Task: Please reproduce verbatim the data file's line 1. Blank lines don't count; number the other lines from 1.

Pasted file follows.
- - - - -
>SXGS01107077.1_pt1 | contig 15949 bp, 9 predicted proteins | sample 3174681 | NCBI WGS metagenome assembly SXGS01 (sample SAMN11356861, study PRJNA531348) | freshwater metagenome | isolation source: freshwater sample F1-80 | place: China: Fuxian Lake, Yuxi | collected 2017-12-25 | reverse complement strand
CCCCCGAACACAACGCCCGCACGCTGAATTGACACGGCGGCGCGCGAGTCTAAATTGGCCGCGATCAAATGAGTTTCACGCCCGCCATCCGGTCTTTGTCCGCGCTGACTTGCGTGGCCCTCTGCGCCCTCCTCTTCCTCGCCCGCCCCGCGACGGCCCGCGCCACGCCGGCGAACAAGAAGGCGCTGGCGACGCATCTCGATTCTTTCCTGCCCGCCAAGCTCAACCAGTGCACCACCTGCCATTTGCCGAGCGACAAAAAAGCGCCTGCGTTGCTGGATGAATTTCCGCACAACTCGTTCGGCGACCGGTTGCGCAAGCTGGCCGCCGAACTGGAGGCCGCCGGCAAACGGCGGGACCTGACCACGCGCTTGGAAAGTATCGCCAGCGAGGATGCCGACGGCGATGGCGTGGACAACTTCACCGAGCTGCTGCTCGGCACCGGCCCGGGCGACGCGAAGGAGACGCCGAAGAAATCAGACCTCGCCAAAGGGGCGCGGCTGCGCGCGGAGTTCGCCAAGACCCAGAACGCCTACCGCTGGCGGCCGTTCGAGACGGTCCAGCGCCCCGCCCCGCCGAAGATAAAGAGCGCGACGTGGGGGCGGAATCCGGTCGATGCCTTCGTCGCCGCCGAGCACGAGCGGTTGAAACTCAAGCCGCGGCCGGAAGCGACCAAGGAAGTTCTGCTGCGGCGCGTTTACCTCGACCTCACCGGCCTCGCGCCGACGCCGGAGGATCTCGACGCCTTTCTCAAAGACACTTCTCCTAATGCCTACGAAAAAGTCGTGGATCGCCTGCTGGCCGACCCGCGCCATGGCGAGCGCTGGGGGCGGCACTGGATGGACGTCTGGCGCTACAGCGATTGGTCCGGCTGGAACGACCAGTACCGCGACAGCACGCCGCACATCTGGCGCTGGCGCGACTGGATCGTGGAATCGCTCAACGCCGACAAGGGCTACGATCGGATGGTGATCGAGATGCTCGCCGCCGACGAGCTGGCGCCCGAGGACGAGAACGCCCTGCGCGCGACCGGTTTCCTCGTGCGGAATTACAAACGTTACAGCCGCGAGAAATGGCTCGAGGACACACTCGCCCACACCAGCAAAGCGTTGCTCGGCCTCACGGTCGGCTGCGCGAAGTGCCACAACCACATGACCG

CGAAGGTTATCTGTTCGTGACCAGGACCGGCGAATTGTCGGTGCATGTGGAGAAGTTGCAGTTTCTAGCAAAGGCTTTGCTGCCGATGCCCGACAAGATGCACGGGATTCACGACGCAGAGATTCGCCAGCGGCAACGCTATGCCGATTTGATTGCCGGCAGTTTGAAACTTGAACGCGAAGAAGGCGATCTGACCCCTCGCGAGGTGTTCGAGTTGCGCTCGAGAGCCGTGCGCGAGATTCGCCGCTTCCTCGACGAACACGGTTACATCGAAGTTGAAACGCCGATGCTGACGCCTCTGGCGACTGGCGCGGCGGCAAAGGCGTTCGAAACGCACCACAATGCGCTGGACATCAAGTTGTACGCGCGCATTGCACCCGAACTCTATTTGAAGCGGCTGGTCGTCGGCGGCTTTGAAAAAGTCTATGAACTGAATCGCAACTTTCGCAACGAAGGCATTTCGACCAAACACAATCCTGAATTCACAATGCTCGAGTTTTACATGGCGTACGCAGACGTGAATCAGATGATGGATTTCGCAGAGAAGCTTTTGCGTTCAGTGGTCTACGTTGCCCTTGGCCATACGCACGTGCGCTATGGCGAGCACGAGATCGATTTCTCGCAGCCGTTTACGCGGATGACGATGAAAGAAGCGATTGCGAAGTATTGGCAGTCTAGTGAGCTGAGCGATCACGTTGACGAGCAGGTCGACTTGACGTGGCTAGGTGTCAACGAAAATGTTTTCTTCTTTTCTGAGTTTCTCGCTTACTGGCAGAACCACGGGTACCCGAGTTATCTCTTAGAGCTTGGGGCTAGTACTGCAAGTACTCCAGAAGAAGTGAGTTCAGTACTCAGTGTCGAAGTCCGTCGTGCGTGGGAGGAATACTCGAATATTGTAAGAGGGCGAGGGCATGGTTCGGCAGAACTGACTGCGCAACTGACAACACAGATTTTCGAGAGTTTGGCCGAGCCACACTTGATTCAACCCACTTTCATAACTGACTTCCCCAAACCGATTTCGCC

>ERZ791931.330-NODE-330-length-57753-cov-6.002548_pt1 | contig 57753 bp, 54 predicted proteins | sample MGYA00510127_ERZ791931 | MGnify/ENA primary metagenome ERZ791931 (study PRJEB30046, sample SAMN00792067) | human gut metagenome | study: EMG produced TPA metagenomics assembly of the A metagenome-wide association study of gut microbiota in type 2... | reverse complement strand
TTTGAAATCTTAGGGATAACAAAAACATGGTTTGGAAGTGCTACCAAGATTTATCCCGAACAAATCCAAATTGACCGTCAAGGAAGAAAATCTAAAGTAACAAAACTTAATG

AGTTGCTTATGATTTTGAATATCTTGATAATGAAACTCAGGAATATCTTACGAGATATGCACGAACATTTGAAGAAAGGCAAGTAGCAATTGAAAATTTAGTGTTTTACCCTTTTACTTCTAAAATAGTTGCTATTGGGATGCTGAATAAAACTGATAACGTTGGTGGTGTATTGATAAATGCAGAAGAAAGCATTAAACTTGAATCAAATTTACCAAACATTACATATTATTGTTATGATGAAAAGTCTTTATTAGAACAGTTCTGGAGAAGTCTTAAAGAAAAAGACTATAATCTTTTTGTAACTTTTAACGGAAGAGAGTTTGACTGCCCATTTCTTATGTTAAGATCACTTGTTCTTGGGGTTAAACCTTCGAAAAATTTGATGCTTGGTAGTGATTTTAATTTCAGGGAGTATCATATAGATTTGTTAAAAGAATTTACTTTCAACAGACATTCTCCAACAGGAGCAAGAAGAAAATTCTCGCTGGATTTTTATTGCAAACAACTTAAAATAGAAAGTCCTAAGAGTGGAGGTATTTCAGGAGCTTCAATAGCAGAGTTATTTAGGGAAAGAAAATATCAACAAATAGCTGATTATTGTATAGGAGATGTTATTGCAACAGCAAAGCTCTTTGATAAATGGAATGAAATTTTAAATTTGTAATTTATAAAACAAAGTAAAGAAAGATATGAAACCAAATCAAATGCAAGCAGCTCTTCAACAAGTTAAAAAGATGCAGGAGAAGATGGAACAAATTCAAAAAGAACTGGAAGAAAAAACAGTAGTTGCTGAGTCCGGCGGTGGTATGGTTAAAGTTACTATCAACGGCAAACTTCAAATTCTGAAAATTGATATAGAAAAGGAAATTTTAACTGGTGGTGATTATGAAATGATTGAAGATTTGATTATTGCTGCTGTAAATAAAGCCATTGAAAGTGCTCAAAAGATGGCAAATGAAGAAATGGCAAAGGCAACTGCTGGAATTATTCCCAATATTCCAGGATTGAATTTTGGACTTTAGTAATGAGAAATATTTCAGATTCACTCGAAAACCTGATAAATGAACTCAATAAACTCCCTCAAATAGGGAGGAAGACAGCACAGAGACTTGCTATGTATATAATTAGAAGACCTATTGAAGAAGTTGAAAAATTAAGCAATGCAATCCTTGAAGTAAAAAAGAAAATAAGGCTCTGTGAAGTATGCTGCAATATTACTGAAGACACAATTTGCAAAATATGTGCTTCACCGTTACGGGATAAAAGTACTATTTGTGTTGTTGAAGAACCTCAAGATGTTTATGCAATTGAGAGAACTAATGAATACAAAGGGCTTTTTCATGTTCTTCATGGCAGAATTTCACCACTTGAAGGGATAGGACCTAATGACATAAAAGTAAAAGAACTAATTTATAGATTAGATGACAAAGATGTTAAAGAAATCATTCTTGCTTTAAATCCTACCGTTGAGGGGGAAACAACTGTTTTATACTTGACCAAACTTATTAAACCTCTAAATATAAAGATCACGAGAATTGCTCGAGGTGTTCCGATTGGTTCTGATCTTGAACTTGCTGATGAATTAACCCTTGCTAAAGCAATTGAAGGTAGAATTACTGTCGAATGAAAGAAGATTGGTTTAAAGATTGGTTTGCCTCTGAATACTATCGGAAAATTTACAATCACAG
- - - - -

>SXGS01107077.1_pt1 | contig 15949 bp, 9 predicted proteins | sample 3174681 | NCBI WGS metagenome assembly SXGS01 (sample SAMN11356861, study PRJNA531348) | freshwater metagenome | isolation source: freshwater sample F1-80 | place: China: Fuxian Lake, Yuxi | collected 2017-12-25 | reverse complement strand